Weather forecasters and disaster managers want to know how much precipitation has recently fallen in various parts of the world. Rain gauges and ground radars only make observations over land, and individual satellites can see only a small fraction of the earth at a single moment.

To address these issues, NASA Goddard stitches together, in near real-time, the observations from a fleet of satellites that can estimate precipitation. These satellites were built by various countries and are operated by various organizations.

The “core” satellite of this constellation of precipitation-observing satellites is Global Precipitation Measurement (GPM). It was built by NASA and the Japan Aerospace Exploration Agency (JAXA) and was launched in February 2014.

NASA distributes the resulting “merged” estimates in real time and in various file formats. The merged precipitation estimates displayed by Cesium are stored in NASA Goddard’s Integrated Multi-satellitE Retrievals for GPM (IMERG).
As of the fall of 2016, the GPM science team is making available these IMERG precipitation estimates using the Cesium viewer on the Precipitation Measurement Missions website.

Previously, the real-time IMERG data was made available using the Google Earth plugin on the PMM website. There were several disadvantages to the Google Earth approach. First, the end-user had to modify their browser by downloading and installing the Google Earth plugin. Cesium, on the other hand, is pure JavaScript, so no plugin is required. Second, Cesium works with a number of browsers and operating systems, while Google Earth support was uneven for machines not running Microsoft Windows. Third, during the Google Earth era, the IMERG data was formatted as KML SuperOverlays with KML NetworkLinks providing updates to the real-time imagery. Some KML-enabled display software other than Google Earth had trouble displaying NetworkLinks. In contrast, IMERG is stored as a quadtree of images for display in Cesium. The url “pattern” that defines this quadtree can be expressed in a single line of code, making it easy for other software packages to display it if they understand quadtrees.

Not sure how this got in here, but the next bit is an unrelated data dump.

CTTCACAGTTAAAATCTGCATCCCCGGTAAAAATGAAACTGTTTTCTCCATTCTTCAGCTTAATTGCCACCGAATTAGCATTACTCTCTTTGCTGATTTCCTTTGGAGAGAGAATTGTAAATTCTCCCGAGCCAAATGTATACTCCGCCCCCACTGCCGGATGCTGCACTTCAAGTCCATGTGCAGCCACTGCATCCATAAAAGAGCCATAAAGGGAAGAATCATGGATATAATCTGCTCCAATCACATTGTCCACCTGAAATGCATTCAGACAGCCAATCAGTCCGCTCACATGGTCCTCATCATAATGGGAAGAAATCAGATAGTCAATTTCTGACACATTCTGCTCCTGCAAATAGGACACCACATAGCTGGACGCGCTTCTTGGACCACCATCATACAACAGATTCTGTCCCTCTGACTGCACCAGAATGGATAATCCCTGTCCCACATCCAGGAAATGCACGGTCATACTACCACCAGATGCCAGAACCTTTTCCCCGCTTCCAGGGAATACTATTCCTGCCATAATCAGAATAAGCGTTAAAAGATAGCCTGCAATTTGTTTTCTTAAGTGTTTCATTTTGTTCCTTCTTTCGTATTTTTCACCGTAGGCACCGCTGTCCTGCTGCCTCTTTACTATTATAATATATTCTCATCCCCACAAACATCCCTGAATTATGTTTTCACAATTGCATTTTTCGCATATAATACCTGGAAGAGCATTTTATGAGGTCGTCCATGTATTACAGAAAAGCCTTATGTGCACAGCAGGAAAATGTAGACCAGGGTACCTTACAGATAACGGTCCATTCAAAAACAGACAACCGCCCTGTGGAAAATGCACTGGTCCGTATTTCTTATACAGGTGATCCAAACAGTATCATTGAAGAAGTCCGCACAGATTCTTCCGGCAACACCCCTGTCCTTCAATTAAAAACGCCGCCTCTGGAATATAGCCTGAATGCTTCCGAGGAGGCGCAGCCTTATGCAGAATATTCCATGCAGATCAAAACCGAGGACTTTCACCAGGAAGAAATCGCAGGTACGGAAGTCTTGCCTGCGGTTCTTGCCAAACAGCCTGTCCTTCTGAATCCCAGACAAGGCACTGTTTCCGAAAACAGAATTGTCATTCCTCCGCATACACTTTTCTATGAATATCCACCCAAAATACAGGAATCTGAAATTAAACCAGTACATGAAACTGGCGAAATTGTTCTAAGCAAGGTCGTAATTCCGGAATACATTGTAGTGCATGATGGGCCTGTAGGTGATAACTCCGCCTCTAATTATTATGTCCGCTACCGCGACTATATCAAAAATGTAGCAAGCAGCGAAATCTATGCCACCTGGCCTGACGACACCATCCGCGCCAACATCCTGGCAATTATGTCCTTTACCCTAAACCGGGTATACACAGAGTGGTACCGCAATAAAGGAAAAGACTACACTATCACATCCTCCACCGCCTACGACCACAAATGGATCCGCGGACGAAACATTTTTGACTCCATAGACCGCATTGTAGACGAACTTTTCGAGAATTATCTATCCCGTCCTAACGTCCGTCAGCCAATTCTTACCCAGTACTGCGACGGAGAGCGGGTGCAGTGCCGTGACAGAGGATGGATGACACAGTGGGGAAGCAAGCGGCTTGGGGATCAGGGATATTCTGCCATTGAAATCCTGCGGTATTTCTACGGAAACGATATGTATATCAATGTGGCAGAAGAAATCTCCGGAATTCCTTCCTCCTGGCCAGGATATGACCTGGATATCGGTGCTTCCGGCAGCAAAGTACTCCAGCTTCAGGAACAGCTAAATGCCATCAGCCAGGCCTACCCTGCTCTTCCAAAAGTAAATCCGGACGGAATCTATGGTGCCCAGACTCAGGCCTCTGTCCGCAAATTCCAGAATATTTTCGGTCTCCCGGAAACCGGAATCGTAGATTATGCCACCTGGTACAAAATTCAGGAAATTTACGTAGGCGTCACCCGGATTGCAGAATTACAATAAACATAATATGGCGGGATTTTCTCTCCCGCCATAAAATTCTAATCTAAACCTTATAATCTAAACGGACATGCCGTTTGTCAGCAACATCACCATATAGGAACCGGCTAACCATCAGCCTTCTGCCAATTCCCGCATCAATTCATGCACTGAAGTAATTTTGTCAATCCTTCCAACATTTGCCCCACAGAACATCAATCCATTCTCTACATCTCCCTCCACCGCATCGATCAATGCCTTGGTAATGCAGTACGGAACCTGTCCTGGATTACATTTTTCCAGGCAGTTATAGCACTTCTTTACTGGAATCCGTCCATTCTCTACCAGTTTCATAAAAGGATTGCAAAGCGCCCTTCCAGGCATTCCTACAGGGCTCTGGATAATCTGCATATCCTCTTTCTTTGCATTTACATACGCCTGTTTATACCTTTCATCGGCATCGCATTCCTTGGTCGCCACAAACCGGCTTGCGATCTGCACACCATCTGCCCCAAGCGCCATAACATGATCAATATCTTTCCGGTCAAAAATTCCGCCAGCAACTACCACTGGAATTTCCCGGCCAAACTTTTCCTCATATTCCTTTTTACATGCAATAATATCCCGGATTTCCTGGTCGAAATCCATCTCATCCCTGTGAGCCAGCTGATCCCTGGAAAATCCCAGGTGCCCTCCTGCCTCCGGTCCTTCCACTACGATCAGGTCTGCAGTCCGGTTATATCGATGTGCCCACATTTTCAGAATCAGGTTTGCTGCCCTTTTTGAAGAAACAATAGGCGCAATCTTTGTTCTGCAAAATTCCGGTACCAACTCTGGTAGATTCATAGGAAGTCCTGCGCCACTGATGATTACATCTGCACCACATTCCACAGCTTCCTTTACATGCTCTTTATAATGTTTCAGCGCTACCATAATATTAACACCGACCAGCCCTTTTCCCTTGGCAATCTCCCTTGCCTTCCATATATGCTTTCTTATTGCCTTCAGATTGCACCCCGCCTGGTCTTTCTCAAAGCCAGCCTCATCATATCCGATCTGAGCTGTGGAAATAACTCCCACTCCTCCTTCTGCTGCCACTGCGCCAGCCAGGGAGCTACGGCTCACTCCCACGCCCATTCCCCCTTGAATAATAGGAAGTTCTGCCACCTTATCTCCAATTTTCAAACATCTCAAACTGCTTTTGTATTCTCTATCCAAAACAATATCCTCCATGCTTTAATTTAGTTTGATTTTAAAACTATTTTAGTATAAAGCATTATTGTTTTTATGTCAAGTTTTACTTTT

For more information about the Cesium real-time IMERG viewer, please contact the Helpdesk of NASA’s Precipitation Processing System (PPS) at For more information about the IMERG algorithm, please see the the theoretical basis document: IMERG ATBD.